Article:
Chinavia longicorialis (Breddin) é encontrada apenas no Brasil, Argentina e Uruguai, sobre plantas hospedeiras de pelo menos três famílias diferentes. Adultos e ninfas dessa espécie foram coletados no Parque Estadual do Espinilho (Barra do Quaraí, RS) e na região da Serra do Sudeste (Canguçu e Caçapava do Sul, RS) e mantidos sob condições controladas (24 ± 1°C; UR 70 ± 10%; 12hL:12hE), alimentados com vagens verdes de feijão (Phaseolus vulgaris L.). Os ovos e as ninfas de primeiro ínstar de C. longicorialis são muito semelhantes àqueles das demais espécies de Chinavia; porém apresentando manchas alaranjadas na margem lateral dos segmentos torácicos. As manchas abdominais, a partir do terceiro ínstar, são nitidamente divididas pelas pseudo-suturas do abdome, o que constitui caráter diagnóstico para C. longicorialis. Ninfas do terceiro ao quinto ínstar apresentaram formas claras e escuras. Não foi observada sobreposição nas medidas de largura da cabeça entre diferentes estádios. O número de ovos por postura mais freqüente foi 14; sugere-se a adoção da moda como melhor estimativa para o tamanho das posturas em Pentatomidae. A duração média da fase imatura (ovo a adulto) foi de 39,4 ± 3,20 dias. A alta mortalidade do segundo ao quinto ínstar (82,4%) e a ausência de desempenho reprodutivo nos adultos da segunda geração de laboratório indicam que vagens de feijão constituem alimento inadequado para a sobrevivência e reprodução de C. longicorialis.

Palavras-chave: Percevejo-verde, ovo, ninfa, mortalidade, tempo de desenvolvimento

It has been thoroughly recognized that the study of immatures could help to face more properly the taxonomic, ecological and economic problems posed by insects (DeCoursey & Esselbaugh 1962, Brailovsky et al 1992, Grimaldi & Engels 2005, Costa et al 2006). Consequently, there is a growing need of research on the morphology and life history of early life stages of these animals.

The genus Chinavia Orian is the most speciose in the neotropics, and is included in a common group of medium to large sized pentatomids, usually known as green stink bugs (Rolston 1983, Panizzi et al 2000). Chinavia has recognized economic importance, and some species are associated with very important crops (Panizzi et al 2000). The morphology of immatures and the life history traits of some species were already described (Grazia et al 1982, Hallman et al 1992, Avalos & LaPorta 1996, Schwertner et al 2002), although most species are known only by their adult morphology.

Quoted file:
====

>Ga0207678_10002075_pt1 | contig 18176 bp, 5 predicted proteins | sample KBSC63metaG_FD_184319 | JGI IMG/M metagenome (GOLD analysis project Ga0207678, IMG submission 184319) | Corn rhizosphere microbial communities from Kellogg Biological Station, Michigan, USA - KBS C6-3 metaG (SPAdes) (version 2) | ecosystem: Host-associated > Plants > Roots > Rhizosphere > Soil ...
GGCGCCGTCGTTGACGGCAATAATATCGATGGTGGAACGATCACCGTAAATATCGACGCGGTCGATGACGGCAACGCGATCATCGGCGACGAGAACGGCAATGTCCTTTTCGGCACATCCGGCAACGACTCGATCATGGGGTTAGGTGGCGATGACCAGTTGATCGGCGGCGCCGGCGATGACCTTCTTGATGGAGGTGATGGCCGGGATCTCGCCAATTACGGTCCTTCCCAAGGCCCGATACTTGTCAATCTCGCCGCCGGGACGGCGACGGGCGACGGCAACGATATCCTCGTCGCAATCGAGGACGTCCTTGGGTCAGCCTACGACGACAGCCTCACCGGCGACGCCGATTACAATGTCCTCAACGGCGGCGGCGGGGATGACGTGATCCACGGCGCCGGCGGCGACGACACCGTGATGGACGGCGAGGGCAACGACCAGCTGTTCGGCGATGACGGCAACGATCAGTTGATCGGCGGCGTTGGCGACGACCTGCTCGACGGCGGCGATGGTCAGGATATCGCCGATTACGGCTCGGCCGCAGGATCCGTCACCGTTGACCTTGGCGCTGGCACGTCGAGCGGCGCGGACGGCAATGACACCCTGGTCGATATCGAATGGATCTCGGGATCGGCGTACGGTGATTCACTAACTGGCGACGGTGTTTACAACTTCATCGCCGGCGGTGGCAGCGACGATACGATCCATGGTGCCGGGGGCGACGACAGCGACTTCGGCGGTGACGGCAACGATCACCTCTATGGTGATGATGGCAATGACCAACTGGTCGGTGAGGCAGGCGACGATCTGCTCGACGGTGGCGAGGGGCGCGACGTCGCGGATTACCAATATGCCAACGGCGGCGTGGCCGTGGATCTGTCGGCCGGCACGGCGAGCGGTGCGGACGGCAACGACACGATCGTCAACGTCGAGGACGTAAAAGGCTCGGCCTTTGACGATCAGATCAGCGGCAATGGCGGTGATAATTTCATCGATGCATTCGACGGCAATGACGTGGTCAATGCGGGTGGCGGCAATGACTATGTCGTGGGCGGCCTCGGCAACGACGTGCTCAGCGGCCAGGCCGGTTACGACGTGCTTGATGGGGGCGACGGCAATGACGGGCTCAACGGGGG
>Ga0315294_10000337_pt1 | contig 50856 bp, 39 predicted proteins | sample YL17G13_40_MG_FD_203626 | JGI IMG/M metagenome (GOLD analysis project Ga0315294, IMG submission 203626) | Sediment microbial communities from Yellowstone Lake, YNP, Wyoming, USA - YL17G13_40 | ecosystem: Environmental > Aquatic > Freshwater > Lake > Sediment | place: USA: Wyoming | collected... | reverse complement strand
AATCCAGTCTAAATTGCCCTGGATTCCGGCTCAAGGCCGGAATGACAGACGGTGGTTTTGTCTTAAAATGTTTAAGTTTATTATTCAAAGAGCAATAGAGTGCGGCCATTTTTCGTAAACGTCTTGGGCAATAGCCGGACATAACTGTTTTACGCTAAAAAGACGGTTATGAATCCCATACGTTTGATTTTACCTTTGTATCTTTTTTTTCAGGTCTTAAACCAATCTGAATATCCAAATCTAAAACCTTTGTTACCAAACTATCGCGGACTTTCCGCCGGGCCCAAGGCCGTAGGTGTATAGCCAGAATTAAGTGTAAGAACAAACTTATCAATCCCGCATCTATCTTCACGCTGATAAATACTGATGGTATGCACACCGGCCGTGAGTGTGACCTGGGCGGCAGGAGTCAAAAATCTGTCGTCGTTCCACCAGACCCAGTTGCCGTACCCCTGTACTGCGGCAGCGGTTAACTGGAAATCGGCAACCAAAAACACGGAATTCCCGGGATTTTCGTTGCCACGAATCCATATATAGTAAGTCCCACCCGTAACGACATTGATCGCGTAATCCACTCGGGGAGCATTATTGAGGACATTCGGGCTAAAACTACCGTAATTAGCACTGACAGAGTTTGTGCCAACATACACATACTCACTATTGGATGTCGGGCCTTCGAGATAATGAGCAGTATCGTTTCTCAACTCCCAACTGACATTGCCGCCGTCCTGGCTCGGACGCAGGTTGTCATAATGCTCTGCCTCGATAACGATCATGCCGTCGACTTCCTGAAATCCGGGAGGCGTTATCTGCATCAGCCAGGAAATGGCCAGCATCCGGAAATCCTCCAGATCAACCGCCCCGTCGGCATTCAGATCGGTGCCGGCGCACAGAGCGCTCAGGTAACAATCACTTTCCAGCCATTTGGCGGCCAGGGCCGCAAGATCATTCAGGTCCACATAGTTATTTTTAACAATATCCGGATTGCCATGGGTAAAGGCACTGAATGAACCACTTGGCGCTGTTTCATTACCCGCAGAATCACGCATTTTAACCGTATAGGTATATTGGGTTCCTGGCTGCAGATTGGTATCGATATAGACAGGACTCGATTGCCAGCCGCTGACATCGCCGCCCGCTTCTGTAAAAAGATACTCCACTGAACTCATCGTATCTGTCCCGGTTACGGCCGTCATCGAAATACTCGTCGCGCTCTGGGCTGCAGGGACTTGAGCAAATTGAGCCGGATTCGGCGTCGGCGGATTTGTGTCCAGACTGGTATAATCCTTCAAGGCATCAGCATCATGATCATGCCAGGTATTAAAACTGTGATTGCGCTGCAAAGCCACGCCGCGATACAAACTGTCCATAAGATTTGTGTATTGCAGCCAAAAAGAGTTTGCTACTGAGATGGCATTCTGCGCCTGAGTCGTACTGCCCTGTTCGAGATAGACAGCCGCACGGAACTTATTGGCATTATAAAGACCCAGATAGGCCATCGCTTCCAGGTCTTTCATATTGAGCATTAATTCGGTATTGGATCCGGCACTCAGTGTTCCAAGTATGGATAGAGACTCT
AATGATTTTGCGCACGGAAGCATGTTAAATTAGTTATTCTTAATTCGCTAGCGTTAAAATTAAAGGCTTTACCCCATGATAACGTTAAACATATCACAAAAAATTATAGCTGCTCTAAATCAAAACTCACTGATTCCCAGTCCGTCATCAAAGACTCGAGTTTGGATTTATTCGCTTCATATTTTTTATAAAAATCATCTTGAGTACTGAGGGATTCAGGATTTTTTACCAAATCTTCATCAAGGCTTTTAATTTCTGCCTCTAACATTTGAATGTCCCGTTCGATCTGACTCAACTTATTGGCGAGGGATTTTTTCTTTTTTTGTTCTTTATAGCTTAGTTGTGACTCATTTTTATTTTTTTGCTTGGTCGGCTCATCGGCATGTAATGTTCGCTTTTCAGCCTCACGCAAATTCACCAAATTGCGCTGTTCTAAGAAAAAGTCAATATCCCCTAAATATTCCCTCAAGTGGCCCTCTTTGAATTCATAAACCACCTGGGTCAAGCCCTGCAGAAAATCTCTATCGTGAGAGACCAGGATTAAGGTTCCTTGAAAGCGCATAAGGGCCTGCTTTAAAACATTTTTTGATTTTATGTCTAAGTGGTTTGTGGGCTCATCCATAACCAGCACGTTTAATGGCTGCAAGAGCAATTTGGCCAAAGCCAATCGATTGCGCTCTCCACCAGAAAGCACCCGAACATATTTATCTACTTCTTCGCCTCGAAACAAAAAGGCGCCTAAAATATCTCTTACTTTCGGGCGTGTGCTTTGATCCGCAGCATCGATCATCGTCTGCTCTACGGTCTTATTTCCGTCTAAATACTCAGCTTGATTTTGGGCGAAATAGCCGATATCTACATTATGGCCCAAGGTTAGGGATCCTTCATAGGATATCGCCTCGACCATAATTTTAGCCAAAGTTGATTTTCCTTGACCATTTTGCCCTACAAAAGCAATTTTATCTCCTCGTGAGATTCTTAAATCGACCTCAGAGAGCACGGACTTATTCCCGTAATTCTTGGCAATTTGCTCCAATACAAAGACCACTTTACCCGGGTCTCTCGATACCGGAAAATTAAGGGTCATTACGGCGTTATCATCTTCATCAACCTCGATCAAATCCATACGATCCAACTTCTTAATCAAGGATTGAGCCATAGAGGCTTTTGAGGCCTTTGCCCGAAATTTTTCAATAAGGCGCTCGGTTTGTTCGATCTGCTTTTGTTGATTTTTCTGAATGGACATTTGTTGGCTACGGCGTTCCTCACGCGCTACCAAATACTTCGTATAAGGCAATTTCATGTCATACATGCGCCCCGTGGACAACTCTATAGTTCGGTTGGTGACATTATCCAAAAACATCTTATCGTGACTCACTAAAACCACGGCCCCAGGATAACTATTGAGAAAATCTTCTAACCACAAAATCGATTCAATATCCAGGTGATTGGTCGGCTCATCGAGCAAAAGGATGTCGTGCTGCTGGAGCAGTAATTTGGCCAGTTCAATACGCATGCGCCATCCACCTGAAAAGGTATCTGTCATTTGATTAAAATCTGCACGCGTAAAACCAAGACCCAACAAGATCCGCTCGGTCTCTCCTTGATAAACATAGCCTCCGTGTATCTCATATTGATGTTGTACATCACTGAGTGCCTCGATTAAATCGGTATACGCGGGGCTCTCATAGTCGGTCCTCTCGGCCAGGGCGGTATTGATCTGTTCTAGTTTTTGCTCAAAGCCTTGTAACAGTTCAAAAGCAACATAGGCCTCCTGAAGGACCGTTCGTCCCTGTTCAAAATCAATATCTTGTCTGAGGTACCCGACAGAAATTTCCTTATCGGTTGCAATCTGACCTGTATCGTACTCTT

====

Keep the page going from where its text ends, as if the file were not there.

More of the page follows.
Chinavia longicorialis (Breddin) is registered in southern Brazil (São Paulo, Paraná, and Rio Grande do Sul states), Argentina and Uruguay, and records include Rosaceae, Rhamnaceae and Smilacaceae as host plants (Link & Grazia 1983, Rolston 1983, Schwertner & Grazia 2007). The objective of this work was to describe the general external morphology of eggs and nymphs of C. longicorialis, and to study some life history traits under controlled conditions.

Material and Methods

Nymphs and three adults (Fig 1) (two males and one female) of C. longicorialis were collected in the "Parque Estadual do Espinilho" (Barrra do Quaraí county, RS, Brazil) and "Serra do Sudeste" (Canguçu and Caçapava do Sul counties, RS, Brazil). Specimens were kept in the laboratory under controlled conditions (24 ± 1°C; 70 ± 10% RH and photoperiod of 12h). Eggs and first instars were kept in petri dishes with a moistened cotton pad. From the second instar up to adulthood, the insects were reared in 500 ml plastic pots covered with organdy, and water was supplied in moistened cotton. The rearing containers were replaced whenever necessary to maintain a clean rearing environment.

Green beans were used as food from the second instar to the adult stage, following the rearing recommendations for other Chinavia species (LaPorta & Avalos 1993, Avalos & LaPorta 1996). The food and water were replaced every three days.

Measurements and morphological data were obtained from fifteen specimens of each instar and fifteen egg masses maintained in 70% ethanol, but the description of color patterns was carried out in vivo. Measurements (mean ± standard deviation), given in millimeters, were obtained according to Matesco et al (2007). Terminology for eggs and nymphs follows Wolf et al (2002) and Matesco et al (2006, 2007), respectively.

Image of eggs was obtained with a digital camera (Nikon Coolpix® 995) coupled to stereomicroscope. Drawings were elaborated in a camera lucida coupled to a stereomicroscope, lined with black pigment ink pen, digital scanned and colored with Adobe Photoshop® software.

The number of eggs per female, immature development time and mortality, and sex ratio of C. longicorialis were studied under laboratory conditions. The number of eggs per female was obtained from four pairs emerged from late nymphs collected in the field. Data on immatures were obtained with daily observations after oviposition. It was calculated the mean and modal number of eggs per egg clutch; number of eggs, and egg clutches per female, as well as the development time and mortality of the eggs and nymphs.

Voucher specimens were deposited at the Entomological Collection of the Department of Zoology, Federal University of Rio Grande do Sul (DZRS).

Results

Egg (Fig 2). Barrel-shaped, operculum round and convex. Height: 1.6 ± 0.17 mm, width: 1.3 ± 0.15 mm. Chorion surface reticulated, light-brown in color. Aero-micropylar processes white, clubbed and oblong, mean number of 56 ± 7. Once embryo development is advanced, dark red eyes and dark brown ruptor ovis are visible.